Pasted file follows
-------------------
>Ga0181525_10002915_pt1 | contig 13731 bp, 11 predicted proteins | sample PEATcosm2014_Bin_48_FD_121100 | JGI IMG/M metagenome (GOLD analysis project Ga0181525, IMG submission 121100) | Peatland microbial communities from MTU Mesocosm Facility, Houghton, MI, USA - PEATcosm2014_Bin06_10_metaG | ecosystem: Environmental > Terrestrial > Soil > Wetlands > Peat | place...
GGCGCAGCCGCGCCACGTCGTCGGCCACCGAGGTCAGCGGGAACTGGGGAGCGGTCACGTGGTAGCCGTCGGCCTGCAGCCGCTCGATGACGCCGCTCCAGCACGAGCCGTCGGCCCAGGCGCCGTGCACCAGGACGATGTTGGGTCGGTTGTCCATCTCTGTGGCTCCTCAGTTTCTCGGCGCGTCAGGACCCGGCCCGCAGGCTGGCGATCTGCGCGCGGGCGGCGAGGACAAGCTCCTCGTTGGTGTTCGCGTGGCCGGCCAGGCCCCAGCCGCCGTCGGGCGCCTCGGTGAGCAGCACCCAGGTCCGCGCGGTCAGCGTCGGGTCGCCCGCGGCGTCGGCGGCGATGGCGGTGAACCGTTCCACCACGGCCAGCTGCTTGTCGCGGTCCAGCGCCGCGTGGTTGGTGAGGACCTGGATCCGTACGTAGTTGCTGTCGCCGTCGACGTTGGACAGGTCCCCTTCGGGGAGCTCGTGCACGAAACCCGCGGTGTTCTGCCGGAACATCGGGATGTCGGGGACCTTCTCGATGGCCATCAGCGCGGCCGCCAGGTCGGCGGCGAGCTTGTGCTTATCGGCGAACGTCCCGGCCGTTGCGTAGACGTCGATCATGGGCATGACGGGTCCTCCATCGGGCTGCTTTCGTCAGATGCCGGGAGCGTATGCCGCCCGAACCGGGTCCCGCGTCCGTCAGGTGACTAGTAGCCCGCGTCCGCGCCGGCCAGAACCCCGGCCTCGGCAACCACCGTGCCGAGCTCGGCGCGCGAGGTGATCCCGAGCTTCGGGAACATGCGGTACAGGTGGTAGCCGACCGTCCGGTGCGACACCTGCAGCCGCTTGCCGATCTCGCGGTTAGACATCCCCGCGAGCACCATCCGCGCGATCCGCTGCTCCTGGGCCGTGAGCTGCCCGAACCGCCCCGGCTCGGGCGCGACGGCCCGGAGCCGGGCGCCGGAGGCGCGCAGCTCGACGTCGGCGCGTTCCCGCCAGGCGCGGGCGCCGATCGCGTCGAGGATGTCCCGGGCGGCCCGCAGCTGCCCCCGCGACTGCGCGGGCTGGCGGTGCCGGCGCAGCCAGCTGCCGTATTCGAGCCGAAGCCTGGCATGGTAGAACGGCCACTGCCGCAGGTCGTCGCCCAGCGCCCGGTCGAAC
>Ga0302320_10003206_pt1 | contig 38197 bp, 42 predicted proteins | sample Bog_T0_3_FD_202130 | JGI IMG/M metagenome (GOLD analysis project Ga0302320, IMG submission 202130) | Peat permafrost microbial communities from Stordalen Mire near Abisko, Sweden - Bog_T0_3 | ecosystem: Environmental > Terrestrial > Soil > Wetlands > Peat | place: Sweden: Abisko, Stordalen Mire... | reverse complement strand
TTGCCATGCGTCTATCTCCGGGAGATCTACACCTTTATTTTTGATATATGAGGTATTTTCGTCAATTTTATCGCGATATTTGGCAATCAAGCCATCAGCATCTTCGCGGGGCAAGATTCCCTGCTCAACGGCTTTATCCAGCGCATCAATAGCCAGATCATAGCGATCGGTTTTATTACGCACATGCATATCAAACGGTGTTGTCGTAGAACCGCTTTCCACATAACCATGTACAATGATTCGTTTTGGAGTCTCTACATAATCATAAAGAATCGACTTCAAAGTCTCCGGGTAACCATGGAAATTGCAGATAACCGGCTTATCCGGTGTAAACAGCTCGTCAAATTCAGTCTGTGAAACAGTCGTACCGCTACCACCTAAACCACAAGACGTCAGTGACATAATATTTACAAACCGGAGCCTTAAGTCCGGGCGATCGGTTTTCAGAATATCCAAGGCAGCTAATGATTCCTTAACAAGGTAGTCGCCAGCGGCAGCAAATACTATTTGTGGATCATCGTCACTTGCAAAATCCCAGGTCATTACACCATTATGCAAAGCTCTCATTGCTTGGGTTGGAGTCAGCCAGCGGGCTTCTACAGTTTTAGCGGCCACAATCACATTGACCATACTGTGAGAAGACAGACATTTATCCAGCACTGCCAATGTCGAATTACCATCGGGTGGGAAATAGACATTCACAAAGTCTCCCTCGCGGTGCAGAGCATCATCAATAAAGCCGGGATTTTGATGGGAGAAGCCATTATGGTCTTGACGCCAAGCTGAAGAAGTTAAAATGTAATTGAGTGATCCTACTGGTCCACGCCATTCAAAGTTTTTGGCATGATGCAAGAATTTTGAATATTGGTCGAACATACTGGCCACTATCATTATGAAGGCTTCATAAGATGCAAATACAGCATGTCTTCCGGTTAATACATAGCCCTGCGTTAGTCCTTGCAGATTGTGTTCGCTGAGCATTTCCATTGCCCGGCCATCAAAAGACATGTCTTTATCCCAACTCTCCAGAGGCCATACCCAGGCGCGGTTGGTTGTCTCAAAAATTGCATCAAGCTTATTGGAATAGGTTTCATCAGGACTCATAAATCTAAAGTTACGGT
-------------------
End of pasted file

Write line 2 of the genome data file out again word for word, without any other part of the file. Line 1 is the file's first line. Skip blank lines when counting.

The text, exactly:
GGCGCAGCCGCGCCACGTCGTCGGCCACCGAGGTCAGCGGGAACTGGGGAGCGGTCACGTGGTAGCCGTCGGCCTGCAGCCGCTCGATGACGCCGCTCCAGCACGAGCCGTCGGCCCAGGCGCCGTGCACCAGGACGATGTTGGGTCGGTTGTCCATCTCTGTGGCTCCTCAGTTTCTCGGCGCGTCAGGACCCGGCCCGCAGGCTGGCGATCTGCGCGCGGGCGGCGAGGACAAGCTCCTCGTTGGTGTTCGCGTGGCCGGCCAGGCCCCAGCCGCCGTCGGGCGCCTCGGTGAGCAGCACCCAGGTCCGCGCGGTCAGCGTCGGGTCGCCCGCGGCGTCGGCGGCGATGGCGGTGAACCGTTCCACCACGGCCAGCTGCTTGTCGCGGTCCAGCGCCGCGTGGTTGGTGAGGACCTGGATCCGTACGTAGTTGCTGTCGCCGTCGACGTTGGACAGGTCCCCTTCGGGGAGCTCGTGCACGAAACCCGCGGTGTTCTGCCGGAACATCGGGATGTCGGGGACCTTCTCGATGGCCATCAGCGCGGCCGCCAGGTCGGCGGCGAGCTTGTGCTTATCGGCGAACGTCCCGGCCGTTGCGTAGACGTCGATCATGGGCATGACGGGTCCTCCATCGGGCTGCTTTCGTCAGATGCCGGGAGCGTATGCCGCCCGAACCGGGTCCCGCGTCCGTCAGGTGACTAGTAGCCCGCGTCCGCGCCGGCCAGAACCCCGGCCTCGGCAACCACCGTGCCGAGCTCGGCGCGCGAGGTGATCCCGAGCTTCGGGAACATGCGGTACAGGTGGTAGCCGACCGTCCGGTGCGACACCTGCAGCCGCTTGCCGATCTCGCGGTTAGACATCCCCGCGAGCACCATCCGCGCGATCCGCTGCTCCTGGGCCGTGAGCTGCCCGAACCGCCCCGGCTCGGGCGCGACGGCCCGGAGCCGGGCGCCGGAGGCGCGCAGCTCGACGTCGGCGCGTTCCCGCCAGGCGCGGGCGCCGATCGCGTCGAGGATGTCCCGGGCGGCCCGCAGCTGCCCCCGCGACTGCGCGGGCTGGCGGTGCCGGCGCAGCCAGCTGCCGTATTCGAGCCGAAGCCTGGCATGGTAGAACGGCCACTGCCGCAGGTCGTCGCCCAGCGCCCGGTCGAAC